And, most outrageously, the ESCWA includes the state of Qatar, presently enslaving 1.8 migrant workers from India, Nepal and other South Asian countries. And the Morning Star repeats Qatar’s claim that Israel operates “apartheid”!

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Wikileaks: stooges of Putin, friends of Trump

March 8, 2017 at 11:03 pm (apologists and collaborators, fascism, Guardian, Human rights, Jim D, libertarianism, populism, Putin, reactionay "anti-imperialism", Republican Party, strange situations, Trump)

Is Donald Trump still a fan of Wikileaks? Would he still say, as he did in January, that he’d sooner believe Julian Assange than his own intelligence services?

Trump has repeatedly attacked US intelligence agencies – going as far as comparing them to the Nazi regime – while openly cheering for WikiLeaks. He has also alleged, without any evidence, that the Obama administration spied on him and his election campaign.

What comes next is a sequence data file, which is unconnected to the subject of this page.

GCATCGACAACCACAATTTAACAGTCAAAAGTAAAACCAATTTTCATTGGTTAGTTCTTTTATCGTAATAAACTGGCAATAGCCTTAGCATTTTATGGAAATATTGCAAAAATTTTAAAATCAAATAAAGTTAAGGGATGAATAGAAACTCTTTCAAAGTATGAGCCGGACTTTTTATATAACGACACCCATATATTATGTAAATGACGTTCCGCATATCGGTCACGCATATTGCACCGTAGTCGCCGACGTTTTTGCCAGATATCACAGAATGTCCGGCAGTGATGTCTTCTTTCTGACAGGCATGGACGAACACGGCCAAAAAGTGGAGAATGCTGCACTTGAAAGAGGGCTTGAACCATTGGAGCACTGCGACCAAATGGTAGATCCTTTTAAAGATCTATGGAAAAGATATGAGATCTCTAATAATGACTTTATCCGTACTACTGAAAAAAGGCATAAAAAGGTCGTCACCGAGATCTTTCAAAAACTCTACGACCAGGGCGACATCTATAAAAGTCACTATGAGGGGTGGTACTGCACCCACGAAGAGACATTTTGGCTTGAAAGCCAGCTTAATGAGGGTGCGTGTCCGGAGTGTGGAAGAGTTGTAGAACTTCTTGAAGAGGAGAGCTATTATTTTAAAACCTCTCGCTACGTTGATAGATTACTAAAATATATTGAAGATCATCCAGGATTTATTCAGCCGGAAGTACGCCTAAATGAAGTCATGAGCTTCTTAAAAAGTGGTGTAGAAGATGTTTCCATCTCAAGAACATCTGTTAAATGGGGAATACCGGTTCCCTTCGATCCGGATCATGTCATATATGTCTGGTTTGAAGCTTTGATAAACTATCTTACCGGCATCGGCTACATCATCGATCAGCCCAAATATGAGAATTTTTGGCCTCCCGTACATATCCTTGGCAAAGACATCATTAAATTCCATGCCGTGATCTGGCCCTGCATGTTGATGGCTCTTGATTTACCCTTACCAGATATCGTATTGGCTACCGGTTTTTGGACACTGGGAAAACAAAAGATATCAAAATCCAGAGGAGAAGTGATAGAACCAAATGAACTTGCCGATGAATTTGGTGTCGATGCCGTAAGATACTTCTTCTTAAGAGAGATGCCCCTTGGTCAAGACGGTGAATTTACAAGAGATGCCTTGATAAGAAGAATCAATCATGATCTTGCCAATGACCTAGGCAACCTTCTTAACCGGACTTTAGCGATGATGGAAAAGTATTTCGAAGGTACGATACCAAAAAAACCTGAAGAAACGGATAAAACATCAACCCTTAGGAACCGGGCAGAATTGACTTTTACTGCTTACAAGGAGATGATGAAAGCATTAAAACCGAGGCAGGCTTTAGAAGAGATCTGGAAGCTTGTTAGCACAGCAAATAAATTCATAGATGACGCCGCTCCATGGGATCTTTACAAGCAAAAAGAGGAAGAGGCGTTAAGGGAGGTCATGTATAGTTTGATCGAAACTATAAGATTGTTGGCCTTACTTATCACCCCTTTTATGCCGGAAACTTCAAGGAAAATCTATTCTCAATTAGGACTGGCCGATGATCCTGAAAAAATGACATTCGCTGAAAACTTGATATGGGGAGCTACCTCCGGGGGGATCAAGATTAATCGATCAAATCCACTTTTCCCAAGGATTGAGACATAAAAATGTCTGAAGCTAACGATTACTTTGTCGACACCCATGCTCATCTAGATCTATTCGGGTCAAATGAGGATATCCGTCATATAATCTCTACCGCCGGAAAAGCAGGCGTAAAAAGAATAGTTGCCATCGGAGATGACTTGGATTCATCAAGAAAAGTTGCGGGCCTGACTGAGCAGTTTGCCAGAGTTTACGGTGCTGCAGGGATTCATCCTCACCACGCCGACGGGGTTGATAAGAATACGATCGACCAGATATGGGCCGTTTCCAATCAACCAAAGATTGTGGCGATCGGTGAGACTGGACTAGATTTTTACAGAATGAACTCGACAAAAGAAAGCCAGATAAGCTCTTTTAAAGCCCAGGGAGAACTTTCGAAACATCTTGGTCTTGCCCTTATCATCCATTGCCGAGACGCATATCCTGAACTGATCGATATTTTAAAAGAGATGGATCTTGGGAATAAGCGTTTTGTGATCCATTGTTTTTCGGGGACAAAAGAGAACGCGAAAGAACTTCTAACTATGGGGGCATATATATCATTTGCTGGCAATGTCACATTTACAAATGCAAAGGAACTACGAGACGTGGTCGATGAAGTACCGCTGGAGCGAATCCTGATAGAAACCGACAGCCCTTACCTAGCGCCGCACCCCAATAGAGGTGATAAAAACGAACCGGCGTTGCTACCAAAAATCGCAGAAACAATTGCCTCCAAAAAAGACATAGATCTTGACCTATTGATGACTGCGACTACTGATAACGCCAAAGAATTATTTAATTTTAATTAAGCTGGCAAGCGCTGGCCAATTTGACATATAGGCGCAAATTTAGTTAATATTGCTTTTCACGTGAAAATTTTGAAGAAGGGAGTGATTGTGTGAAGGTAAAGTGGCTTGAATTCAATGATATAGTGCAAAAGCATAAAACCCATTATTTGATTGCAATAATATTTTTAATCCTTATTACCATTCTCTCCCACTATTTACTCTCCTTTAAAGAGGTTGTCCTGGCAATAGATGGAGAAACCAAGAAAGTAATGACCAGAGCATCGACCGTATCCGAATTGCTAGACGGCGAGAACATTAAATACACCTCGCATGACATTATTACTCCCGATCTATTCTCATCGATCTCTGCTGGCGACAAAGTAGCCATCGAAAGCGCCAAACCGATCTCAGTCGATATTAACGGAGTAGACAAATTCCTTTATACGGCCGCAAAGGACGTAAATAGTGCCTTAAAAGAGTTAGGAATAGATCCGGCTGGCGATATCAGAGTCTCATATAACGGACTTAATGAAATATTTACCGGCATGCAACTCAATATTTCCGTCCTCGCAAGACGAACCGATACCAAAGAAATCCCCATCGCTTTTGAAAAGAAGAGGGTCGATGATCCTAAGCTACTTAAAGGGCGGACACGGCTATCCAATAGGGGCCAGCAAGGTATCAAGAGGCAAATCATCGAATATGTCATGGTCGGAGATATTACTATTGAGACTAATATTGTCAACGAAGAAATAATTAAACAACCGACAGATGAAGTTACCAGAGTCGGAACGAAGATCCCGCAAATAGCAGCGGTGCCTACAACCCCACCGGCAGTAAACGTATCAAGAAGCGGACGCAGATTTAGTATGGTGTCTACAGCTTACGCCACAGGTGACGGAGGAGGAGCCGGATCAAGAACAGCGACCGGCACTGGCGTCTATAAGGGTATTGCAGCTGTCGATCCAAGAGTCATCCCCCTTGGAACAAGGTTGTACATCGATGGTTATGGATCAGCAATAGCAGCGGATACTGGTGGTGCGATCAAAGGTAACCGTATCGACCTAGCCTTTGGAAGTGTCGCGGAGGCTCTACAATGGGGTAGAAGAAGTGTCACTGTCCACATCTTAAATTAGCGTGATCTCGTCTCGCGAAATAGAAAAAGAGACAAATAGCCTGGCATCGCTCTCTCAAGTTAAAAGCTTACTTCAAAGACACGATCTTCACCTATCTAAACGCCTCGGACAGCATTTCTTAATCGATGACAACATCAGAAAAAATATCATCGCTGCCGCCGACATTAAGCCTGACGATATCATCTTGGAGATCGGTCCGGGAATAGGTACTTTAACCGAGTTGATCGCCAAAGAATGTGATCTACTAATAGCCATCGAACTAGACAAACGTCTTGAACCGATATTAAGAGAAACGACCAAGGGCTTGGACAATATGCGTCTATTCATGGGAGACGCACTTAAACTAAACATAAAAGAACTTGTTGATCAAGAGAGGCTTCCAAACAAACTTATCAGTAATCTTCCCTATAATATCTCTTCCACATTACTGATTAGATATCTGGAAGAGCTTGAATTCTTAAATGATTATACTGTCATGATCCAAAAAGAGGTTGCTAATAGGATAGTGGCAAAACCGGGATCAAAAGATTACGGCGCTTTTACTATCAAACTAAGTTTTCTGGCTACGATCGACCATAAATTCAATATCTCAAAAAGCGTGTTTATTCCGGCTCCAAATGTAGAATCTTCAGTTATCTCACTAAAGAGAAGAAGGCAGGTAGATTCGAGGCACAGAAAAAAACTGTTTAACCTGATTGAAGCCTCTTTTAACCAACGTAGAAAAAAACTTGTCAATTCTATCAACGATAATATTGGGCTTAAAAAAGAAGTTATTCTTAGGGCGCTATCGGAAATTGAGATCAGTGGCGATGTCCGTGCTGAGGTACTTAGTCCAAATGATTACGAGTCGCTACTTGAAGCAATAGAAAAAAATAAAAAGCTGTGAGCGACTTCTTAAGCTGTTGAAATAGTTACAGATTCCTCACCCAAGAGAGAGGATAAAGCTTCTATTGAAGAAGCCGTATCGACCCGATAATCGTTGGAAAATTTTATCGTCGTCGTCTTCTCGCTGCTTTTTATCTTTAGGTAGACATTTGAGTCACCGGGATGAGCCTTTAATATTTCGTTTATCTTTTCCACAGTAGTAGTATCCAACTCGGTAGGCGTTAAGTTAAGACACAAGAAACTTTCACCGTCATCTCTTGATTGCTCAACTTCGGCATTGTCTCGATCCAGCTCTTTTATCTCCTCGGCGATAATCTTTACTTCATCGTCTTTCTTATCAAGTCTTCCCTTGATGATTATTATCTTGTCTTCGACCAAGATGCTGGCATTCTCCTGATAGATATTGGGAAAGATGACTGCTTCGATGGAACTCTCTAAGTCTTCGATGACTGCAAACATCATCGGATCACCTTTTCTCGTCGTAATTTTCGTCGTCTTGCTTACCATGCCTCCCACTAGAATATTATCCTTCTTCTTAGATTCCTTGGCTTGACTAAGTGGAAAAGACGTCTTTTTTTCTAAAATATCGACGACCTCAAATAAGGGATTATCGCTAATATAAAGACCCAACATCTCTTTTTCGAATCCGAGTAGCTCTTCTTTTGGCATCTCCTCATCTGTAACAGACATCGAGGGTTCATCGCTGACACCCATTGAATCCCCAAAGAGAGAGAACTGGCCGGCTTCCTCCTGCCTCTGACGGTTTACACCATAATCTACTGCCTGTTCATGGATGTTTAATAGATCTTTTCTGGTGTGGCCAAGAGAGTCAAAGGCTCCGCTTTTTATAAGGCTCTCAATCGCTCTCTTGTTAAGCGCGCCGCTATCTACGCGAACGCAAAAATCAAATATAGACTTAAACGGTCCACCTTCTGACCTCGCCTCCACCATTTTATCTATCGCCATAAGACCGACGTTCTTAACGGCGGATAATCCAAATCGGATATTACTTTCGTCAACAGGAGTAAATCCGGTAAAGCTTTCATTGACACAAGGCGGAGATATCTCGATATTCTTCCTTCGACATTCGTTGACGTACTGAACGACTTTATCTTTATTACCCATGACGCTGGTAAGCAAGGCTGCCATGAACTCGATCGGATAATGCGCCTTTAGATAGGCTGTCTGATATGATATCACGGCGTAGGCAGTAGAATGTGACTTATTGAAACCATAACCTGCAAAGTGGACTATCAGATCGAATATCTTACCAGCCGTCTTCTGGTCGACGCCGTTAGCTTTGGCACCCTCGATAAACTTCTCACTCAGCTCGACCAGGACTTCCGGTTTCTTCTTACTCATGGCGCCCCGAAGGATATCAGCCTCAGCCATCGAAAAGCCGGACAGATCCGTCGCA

The latest WikiLeaks document dump about the CIA’s computer hacking tools comes in the midst of a very public feud between Trump and the US intelligence agencies over Putin’s intervention into the presidential election in Trump’s favour.

It seems likely that the new WikiLeaks revelations are intended to help Trump, and emanate from the Putin regime, which has long been using WikiLeaks to further its agenda in the west and to undermine bourgeois democracy from the extreme right.

The WikiLeaks press release highlights the CIA’s “Umbrage” group, said to collect a library of hacking tools used by intelligence agencies of foreign countries, “including the Russian Federation”, allowing them to conduct false flag operations.